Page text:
than many other explorers of Asia Minor; but he certainly exposed himself to hardship and risk in his pursuit of accurate knowledge, and the result of his journey has been to grace this latter age " with a valuable record of direct observation. Lord Warkworth confesses his " sympathy for the Turks" with whom he came in contact, but he is no lenient critic of their administration, and he shows genuine pity for its unhappy victims. His pages abound with evidence of the horrible traces of massacre and pillage, and he is at pains to collect fresh information on the causes and incidents of the Armenian tragedy. His view will not com- mend itself to extreme partisans of either colour, for he writes with sense and moderation. Yet he is sanguine enough to " hope, even now, that a genuine and honest effort on their [the Turks') part to root out the moat glaring evils in their system of government might render possible the re- establishment of that cordial understanding between England and Turkey, which can alone preserve her from ultimate absorption, and ourselves from inevitable collision with the greatest and most formidable of our rivals for Asiatic empire." Lord Warkworth rightly enough, traces the chief evils of Turkish government to the disastrous financial policy which compels the local Governors to grind the faces of the
' Notu from a Diary in Asiatic Turkey. By Lord Warkworth, M.P. London Edward Antal. [21s. net J
poor in order to gain their own daily bread. Nothing can be done until the Governors, troops, and police are properly and punctually paid. And in this connection he points out that the want of an adequate constabulary is one great cause of the unsettled state of the country, and that the plan of Christian police, which was embodied in the recent scheme of reform, cannot work in the existing financial conditions :—
" The Christians," as he remarks, "have no desire to serve, and in many cases have refused to do so. Nor is this very surprising. The zaptieh has to furnish his own horse, and unless he gets his salary the only way of supplying himself with the requisite funds is to squeeze what he can out of the villagers. Christian though he is, he would probably be no more averse than his Mussulman comrade to resorting to such methods; but they would not be tolerated by his victims, and if a complaint were made, the Government would have no desire to shield him. He would be placing himself in a hopelessly false position and rendering him- self an object of dislike and suspicion to his superiors, without the compensating advantage of being able to protect his co- religionists."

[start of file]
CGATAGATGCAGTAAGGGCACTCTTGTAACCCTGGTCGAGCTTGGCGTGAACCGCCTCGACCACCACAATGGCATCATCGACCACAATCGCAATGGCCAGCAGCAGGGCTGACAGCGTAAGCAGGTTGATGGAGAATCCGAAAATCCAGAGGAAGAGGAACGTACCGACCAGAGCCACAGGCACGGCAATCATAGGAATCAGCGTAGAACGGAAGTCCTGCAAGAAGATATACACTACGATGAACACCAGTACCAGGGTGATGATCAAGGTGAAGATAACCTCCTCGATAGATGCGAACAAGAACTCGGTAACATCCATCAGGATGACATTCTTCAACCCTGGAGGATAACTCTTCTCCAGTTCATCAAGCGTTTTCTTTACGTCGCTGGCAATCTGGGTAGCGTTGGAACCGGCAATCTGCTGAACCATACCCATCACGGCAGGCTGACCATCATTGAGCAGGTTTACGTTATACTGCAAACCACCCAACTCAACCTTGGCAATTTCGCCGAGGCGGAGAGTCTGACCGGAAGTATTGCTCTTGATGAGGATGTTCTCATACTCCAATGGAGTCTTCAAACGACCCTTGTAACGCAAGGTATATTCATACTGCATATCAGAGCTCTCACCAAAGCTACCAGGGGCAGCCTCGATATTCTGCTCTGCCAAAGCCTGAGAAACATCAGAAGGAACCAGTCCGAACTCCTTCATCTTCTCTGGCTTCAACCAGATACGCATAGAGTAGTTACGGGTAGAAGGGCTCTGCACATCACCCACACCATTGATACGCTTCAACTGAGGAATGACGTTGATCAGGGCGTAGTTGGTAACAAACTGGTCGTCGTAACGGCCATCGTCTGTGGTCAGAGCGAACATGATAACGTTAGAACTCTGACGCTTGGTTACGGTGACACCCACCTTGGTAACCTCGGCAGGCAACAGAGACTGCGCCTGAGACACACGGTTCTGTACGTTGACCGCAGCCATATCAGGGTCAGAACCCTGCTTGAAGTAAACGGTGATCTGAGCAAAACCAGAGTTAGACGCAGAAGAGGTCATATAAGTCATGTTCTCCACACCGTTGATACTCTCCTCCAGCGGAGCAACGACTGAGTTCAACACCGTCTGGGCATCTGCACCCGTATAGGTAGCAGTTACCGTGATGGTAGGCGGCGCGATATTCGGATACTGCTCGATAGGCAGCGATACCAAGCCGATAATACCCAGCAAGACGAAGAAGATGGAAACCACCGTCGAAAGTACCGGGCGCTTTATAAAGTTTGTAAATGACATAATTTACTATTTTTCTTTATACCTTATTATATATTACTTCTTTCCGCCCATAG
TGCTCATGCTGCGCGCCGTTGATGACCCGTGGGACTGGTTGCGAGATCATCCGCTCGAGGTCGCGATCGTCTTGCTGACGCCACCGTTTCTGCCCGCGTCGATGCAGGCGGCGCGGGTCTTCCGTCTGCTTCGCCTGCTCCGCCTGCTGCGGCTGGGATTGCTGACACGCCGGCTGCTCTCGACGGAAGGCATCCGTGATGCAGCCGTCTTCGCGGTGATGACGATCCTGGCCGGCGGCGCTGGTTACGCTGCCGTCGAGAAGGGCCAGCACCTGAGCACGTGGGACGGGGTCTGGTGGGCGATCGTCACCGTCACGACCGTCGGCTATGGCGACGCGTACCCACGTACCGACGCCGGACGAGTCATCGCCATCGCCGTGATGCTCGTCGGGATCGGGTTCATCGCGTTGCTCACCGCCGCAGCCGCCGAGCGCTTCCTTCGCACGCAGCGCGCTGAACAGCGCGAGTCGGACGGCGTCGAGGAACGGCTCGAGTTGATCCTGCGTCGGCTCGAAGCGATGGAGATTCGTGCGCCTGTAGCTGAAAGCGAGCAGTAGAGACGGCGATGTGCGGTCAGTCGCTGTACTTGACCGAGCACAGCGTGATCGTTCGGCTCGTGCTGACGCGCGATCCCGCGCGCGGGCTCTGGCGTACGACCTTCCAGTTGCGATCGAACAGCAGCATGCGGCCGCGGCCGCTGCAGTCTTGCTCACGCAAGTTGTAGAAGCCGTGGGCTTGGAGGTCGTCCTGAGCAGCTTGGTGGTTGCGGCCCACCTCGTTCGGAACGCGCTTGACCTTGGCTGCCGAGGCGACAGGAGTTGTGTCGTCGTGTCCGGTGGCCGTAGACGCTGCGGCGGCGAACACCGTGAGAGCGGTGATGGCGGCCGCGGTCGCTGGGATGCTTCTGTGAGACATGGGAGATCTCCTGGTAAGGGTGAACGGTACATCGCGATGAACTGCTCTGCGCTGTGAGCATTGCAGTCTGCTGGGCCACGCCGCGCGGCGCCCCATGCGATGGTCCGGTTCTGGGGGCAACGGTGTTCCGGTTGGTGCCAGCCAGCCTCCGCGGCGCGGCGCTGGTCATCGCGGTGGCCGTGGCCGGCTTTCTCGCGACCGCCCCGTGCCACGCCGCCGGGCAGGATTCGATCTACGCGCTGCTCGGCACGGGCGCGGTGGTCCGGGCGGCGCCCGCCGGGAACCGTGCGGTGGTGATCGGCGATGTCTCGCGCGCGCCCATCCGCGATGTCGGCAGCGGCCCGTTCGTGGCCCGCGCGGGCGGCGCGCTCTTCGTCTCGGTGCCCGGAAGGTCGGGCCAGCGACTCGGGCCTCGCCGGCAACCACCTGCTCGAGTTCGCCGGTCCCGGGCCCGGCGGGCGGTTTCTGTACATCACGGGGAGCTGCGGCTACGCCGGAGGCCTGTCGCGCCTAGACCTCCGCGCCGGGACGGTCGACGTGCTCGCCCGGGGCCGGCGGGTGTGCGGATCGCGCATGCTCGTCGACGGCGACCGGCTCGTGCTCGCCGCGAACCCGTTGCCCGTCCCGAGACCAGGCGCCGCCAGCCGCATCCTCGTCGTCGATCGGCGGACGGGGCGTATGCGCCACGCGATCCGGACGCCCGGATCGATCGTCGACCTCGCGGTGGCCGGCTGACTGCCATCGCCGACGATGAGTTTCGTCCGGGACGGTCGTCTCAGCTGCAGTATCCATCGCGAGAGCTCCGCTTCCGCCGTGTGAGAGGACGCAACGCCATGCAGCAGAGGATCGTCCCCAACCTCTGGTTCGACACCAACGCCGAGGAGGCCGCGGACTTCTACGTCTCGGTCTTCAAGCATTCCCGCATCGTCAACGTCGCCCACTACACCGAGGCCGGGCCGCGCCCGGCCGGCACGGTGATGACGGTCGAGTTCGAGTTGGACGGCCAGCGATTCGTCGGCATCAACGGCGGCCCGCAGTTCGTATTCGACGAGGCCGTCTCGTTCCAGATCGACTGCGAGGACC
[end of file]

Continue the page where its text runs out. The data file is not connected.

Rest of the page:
Yet until there is a strong constabulary, Christian as well as Moslem, there can be no security against the future revival of outrage and massacre, which is only too probable.
Lord Warkworth was fortunate to come across several capable Governors who were fully aware of the necessity of reforms, though totally unable to enforce them. The one hope for Turkey lies in such men, and in their finding their efforts supported by the Western Powers, for, of course, they receive no countenance from Constantinople,. At Erzeronm such a phenomenon was found :-